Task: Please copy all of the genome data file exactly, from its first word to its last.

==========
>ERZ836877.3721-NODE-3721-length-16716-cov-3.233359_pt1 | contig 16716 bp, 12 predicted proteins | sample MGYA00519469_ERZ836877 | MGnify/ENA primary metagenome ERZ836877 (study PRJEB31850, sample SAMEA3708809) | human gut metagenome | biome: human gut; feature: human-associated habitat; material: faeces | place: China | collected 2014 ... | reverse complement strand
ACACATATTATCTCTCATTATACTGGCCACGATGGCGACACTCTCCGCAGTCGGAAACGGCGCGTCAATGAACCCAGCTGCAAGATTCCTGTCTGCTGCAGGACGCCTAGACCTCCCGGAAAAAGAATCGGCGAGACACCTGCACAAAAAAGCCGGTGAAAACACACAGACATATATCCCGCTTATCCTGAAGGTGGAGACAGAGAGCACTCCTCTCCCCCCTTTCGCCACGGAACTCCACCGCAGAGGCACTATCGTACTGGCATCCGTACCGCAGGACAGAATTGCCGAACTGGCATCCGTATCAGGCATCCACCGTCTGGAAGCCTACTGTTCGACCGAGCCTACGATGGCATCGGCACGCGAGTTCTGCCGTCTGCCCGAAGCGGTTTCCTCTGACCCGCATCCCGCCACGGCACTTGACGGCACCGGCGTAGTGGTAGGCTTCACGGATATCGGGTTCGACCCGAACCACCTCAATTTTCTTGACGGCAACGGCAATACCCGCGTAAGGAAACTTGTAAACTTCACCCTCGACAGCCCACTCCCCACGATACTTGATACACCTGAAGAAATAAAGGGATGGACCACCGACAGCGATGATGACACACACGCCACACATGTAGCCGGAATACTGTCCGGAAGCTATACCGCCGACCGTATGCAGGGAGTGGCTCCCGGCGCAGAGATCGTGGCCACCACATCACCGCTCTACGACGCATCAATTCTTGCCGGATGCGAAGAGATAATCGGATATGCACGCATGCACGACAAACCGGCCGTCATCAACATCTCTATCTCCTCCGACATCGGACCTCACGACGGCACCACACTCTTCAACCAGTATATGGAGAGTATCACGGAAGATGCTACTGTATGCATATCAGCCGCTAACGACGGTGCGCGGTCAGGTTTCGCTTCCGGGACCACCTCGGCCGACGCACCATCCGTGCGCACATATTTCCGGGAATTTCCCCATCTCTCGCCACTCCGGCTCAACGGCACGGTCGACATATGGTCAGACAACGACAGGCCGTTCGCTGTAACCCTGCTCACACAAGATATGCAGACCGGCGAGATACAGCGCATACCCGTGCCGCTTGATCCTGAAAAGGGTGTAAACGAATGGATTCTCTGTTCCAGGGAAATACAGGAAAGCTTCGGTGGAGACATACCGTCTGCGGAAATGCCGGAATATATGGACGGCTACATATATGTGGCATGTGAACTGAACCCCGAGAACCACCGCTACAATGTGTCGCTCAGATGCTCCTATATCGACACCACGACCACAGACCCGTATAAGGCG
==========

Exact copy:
>ERZ836877.3721-NODE-3721-length-16716-cov-3.233359_pt1 | contig 16716 bp, 12 predicted proteins | sample MGYA00519469_ERZ836877 | MGnify/ENA primary metagenome ERZ836877 (study PRJEB31850, sample SAMEA3708809) | human gut metagenome | biome: human gut; feature: human-associated habitat; material: faeces | place: China | collected 2014 ... | reverse complement strand
ACACATATTATCTCTCATTATACTGGCCACGATGGCGACACTCTCCGCAGTCGGAAACGGCGCGTCAATGAACCCAGCTGCAAGATTCCTGTCTGCTGCAGGACGCCTAGACCTCCCGGAAAAAGAATCGGCGAGACACCTGCACAAAAAAGCCGGTGAAAACACACAGACATATATCCCGCTTATCCTGAAGGTGGAGACAGAGAGCACTCCTCTCCCCCCTTTCGCCACGGAACTCCACCGCAGAGGCACTATCGTACTGGCATCCGTACCGCAGGACAGAATTGCCGAACTGGCATCCGTATCAGGCATCCACCGTCTGGAAGCCTACTGTTCGACCGAGCCTACGATGGCATCGGCACGCGAGTTCTGCCGTCTGCCCGAAGCGGTTTCCTCTGACCCGCATCCCGCCACGGCACTTGACGGCACCGGCGTAGTGGTAGGCTTCACGGATATCGGGTTCGACCCGAACCACCTCAATTTTCTTGACGGCAACGGCAATACCCGCGTAAGGAAACTTGTAAACTTCACCCTCGACAGCCCACTCCCCACGATACTTGATACACCTGAAGAAATAAAGGGATGGACCACCGACAGCGATGATGACACACACGCCACACATGTAGCCGGAATACTGTCCGGAAGCTATACCGCCGACCGTATGCAGGGAGTGGCTCCCGGCGCAGAGATCGTGGCCACCACATCACCGCTCTACGACGCATCAATTCTTGCCGGATGCGAAGAGATAATCGGATATGCACGCATGCACGACAAACCGGCCGTCATCAACATCTCTATCTCCTCCGACATCGGACCTCACGACGGCACCACACTCTTCAACCAGTATATGGAGAGTATCACGGAAGATGCTACTGTATGCATATCAGCCGCTAACGACGGTGCGCGGTCAGGTTTCGCTTCCGGGACCACCTCGGCCGACGCACCATCCGTGCGCACATATTTCCGGGAATTTCCCCATCTCTCGCCACTCCGGCTCAACGGCACGGTCGACATATGGTCAGACAACGACAGGCCGTTCGCTGTAACCCTGCTCACACAAGATATGCAGACCGGCGAGATACAGCGCATACCCGTGCCGCTTGATCCTGAAAAGGGTGTAAACGAATGGATTCTCTGTTCCAGGGAAATACAGGAAAGCTTCGGTGGAGACATACCGTCTGCGGAAATGCCGGAATATATGGACGGCTACATATATGTGGCATGTGAACTGAACCCCGAGAACCACCGCTACAATGTGTCGCTCAGATGCTCCTATATCGACACCACGACCACAGACCCGTATAAGGCG